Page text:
Category: anti-blog Page 2 of 12
This category contains posts I wrote under the name of “anti-blog” prior to migrating the site to WordPress. If we are all exceptionally lucky, the post you’re reading may even approximate a prototypical blog post of the early 2000s, containing several random (usually unrelated) links and maybe a sentence or two on each. At various times, I have written “anti-blog” and “blog” rationales, but fuck it—I’m going back to my roots.
“The check is in the mail”? Doesn’t anyone in the benighted Bush Administration know that’s the most notorious lie ever? [Even if his claim that checks are “almost in the mail” is true, it’s still a highly ironic turn of phrase.]
Speaking of lies, the ubiquitous phrase “weapons of mass destruction” now no longer features—at all—in Bush’s speeches, as of this week. And he has the nerve to call people who challenge his lies “revisionist.”
I’m very tired. Today would be my first true weekend day in 3 weeks. However, I have a lot of work to do.
From an email I just got from MoveOn.org:
In an amazing departure from reality, President Bush explained in a press conference on the 14th that “we gave [Saddam Hussein] a chance to allow the inspectors in, and he wouldn’t let them in. And, therefore, after a reasonable request, we decided to remove him from power… ” Inspectors were, of course, on the ground in Iraq for over three months, until they were pulled out because the U.S. was going to war. (White House, July 14)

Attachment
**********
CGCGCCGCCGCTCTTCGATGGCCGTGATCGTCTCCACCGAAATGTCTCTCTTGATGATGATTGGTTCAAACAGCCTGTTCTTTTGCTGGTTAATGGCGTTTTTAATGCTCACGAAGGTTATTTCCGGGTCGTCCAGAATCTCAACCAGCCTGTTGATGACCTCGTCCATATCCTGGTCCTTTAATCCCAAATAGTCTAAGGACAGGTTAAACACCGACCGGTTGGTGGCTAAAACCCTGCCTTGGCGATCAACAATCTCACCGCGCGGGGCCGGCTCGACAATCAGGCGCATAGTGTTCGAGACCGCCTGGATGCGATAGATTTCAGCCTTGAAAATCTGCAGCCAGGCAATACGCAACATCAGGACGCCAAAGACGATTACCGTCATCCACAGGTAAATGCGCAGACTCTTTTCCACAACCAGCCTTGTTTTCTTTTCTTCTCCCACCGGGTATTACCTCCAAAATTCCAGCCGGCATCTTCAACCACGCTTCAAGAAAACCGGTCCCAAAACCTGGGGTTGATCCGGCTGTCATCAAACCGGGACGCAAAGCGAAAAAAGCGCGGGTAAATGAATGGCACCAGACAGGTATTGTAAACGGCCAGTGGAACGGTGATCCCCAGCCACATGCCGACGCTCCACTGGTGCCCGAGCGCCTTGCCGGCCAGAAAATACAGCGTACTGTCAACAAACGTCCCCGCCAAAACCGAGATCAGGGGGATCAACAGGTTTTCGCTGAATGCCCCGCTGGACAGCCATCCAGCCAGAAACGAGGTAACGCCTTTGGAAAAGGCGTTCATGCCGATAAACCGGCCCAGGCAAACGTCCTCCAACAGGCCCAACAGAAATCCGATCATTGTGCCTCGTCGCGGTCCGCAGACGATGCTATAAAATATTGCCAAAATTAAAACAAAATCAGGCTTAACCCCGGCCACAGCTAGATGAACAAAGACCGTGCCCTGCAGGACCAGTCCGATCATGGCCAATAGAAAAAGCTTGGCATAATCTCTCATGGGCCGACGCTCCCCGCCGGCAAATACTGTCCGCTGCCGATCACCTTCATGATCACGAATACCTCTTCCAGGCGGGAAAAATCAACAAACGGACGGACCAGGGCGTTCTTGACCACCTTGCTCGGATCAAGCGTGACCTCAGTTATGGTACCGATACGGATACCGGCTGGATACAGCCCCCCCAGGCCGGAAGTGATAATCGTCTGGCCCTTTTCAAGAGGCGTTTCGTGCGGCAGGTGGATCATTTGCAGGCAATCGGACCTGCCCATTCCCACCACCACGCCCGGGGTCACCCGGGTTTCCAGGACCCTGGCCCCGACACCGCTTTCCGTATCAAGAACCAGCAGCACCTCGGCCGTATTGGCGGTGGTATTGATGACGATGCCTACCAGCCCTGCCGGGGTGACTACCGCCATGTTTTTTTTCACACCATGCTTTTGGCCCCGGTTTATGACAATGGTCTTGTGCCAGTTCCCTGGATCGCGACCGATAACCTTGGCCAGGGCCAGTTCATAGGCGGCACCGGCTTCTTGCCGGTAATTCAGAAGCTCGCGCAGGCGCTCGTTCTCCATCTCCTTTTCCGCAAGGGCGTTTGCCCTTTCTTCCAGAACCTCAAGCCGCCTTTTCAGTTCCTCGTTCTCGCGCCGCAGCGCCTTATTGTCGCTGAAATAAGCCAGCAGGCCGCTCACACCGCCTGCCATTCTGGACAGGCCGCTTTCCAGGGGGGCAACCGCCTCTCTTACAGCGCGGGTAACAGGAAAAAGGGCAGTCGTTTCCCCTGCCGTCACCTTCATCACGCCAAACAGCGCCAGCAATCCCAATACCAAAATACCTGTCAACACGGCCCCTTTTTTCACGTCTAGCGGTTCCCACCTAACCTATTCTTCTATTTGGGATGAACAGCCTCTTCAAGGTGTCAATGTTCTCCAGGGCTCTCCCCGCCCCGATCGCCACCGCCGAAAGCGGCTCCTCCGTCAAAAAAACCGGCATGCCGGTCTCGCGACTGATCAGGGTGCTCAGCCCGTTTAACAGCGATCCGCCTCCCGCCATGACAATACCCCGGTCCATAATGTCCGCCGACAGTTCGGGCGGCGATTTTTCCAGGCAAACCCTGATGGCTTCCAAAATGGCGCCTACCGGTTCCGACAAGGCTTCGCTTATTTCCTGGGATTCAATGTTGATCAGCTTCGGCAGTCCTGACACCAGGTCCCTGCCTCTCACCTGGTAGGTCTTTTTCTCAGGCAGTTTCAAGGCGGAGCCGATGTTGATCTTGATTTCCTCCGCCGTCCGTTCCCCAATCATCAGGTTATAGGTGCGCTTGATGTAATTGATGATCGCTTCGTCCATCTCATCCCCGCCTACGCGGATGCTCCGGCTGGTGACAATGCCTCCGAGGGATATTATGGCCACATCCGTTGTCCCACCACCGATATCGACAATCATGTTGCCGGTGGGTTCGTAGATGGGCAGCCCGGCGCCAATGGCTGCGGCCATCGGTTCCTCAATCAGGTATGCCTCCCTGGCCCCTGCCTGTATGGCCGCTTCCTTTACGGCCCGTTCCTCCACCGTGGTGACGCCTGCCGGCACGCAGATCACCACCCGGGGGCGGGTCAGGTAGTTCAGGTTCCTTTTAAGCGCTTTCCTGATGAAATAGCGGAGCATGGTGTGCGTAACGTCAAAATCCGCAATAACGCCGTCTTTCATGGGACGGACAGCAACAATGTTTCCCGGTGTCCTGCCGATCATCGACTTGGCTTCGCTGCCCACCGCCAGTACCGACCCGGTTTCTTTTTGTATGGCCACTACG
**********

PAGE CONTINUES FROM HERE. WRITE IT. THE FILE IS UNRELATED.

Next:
If you’re not already a MoveOn.org member, join. Contribute. Write letters.
I did make it up the hill last night without getting off my bike to walk, by the way…. 13th to Harrison to Grand to Lakeshore to Brooklyn to Wesley to Prospect (the big hill, then a merciful downslope) to Athol.
I spent 8 hours yesterday cleaning the old place. Fuck that. There’s more to do—see previous sentence.
I’m finding good bike routes to my new house fairly quickly. The area just east of Lake Merritt is quite hilly (for a midwesterner like me, anyway). I’d like a route up the hill that doesn’t require me to get off the bike before I reach the top (or go half a mile out of my way for a gentler slope). Street maps are useless for this purpose; trial and error is the only way. Anyway, I’ll get used to biking up the hill soon.
I endorse the following links for entertainment purposes only.
Super-tired. However: I sold the car. It is now no longer mine. I now own a new bike (make: Marin; model: Larkspur) and a used digital camera. Nice how these things work out.
No seller’s remorse, but it was really weird watching someone else drive off in my car.
Sorry if I haven’t sent you my new address yet. I’ve been incredibly busy… uh… moving, and selling my car.
On the way home from work last night, around 10:30 or so, as I was walking from Ashby BART to my soon-to-be-former house in South Berkeley, I noticed several cop cars at the intersection of Ashby and Martin Luther King. My heart sunk to imagine what was happening; I thought the corner store might have been robbed or something. I noticed, as I got closer to the corner, that a man was lying on the ground in the crosswalk, getting some attention from the police. The paramedics and fire engine showed up just as I walked up to the corner.
I asked some bystanders what was going on, and someone told me that the guy lying on the ground had been hit by a car, which then sped off. Apparently, when he was hit, he went flying, and the prognosis was not good.